Our relationship has changed over the years. I don’t see him as much as I should and I’m not quite sure what to talk about when I’m with him. There are the awkward pauses after the pointless questions I ask to fill the white space searching for something meaningful to say.
We had finished dinner and he had made his way back to his chair, shuffling behind his “buggy”. He sat in his recliner, my grandmother’s sitting empty next to his, and turned on the game. Loud. Now conversation would be next to impossible. It is almost as if he is saying, “I’m done now. You can go.” Perhaps he wants to communicate with me just as I do with him, but he doesn’t know what to say either. There is a wall between us and neither one of us knows how to get through.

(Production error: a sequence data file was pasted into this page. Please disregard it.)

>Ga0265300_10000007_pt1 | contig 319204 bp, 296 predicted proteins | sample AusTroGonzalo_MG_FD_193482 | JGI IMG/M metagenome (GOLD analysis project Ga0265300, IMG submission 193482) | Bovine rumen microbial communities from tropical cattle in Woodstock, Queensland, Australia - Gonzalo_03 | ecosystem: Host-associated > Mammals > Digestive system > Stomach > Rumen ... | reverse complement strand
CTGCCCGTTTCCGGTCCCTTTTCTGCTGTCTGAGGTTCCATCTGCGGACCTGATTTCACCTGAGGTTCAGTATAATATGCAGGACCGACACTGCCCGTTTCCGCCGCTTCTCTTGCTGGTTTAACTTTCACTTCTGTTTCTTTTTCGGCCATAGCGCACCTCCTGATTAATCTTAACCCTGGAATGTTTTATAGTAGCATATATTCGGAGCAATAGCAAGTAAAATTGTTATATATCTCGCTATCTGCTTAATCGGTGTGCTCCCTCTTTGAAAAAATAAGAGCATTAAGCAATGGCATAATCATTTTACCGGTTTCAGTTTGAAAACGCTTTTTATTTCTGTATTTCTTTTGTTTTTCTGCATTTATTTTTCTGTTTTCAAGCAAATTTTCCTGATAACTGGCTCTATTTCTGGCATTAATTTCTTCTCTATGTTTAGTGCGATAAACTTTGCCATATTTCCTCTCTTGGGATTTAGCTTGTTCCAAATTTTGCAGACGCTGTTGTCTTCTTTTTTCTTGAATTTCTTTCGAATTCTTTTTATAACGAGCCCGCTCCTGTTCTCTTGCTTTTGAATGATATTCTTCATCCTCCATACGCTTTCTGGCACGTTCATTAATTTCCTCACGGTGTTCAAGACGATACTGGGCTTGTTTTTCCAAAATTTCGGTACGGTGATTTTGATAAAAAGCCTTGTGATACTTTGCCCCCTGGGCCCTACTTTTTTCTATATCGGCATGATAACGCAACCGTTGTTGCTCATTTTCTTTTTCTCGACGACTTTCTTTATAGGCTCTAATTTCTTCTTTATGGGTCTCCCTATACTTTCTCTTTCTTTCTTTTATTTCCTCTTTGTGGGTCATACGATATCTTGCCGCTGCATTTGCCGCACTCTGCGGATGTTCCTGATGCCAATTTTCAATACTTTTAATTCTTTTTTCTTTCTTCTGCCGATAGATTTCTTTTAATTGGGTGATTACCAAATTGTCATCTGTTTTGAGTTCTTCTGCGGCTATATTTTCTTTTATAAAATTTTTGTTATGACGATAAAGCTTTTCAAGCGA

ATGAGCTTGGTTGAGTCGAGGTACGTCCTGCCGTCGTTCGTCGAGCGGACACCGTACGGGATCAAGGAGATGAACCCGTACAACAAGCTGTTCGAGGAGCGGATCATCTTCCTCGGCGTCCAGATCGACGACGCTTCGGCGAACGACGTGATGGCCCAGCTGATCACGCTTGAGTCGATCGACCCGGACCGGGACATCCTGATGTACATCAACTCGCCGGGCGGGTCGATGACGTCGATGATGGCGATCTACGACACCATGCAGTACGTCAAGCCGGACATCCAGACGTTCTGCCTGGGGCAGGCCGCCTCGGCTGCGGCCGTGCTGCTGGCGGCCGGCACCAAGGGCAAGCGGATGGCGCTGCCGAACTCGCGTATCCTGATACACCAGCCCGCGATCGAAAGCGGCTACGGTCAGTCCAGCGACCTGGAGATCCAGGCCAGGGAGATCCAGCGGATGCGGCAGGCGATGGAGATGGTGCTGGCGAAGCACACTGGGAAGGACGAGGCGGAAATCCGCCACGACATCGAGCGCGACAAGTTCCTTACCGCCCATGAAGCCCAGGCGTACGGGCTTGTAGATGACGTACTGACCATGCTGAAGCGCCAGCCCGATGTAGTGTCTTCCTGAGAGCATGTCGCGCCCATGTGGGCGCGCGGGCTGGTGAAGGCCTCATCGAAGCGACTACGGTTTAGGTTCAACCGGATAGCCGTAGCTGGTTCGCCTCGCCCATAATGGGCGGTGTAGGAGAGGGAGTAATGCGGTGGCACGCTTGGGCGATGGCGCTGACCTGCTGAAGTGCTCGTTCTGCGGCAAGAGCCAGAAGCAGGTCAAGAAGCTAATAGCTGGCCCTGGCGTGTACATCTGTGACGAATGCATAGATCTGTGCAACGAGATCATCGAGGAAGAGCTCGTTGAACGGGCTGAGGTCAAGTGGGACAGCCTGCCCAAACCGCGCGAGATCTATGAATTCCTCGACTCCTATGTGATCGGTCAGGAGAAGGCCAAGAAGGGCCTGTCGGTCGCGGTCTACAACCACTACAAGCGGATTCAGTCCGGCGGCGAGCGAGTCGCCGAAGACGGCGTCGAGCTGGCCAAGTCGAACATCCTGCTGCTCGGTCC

Jack Buck’s voice fills the room. Matt Carpenter is up to bat. Two men are on base. Score is tied.
This is a familiar scene to me now. Jack Buck “lives” in our house. Cardinal players are more familiar to my sons than family members. My Baker boys live and breathe baseball. I am slowly learning to love the game. It has taken almost 20 years.
Crack. The ball is flying. Farther. Farther. Farther. Home run!
As Matt runs the bases, Grandpa smiles. He says, “I should be getting a phone call now.” His neighbor, whose wife has Alzheimer’s, calls whenever the Cardinals hit a home run. It’s how they watch the game together.
The phone rings. They talk, replaying the hit and celebrating the new score of 4 to 1. Take that Rockies!
He hangs up the phone and says, “The other night, when Yadi got his homerun, we talked for awhile.”
My heart leaps. I saw that game. I pick up the sledgehammer I have just found.
“That hit WAS amazing! Bases loaded, full count, and he sails it out! It was awesome! And it wasn’t a double play like it is most of the time,” I say in a rush.
Grandpa turns away from the game. He looks at me. His eyes are no longer flat, but sparkling again. He smiles. There is a hole in the wall, and we find each other again.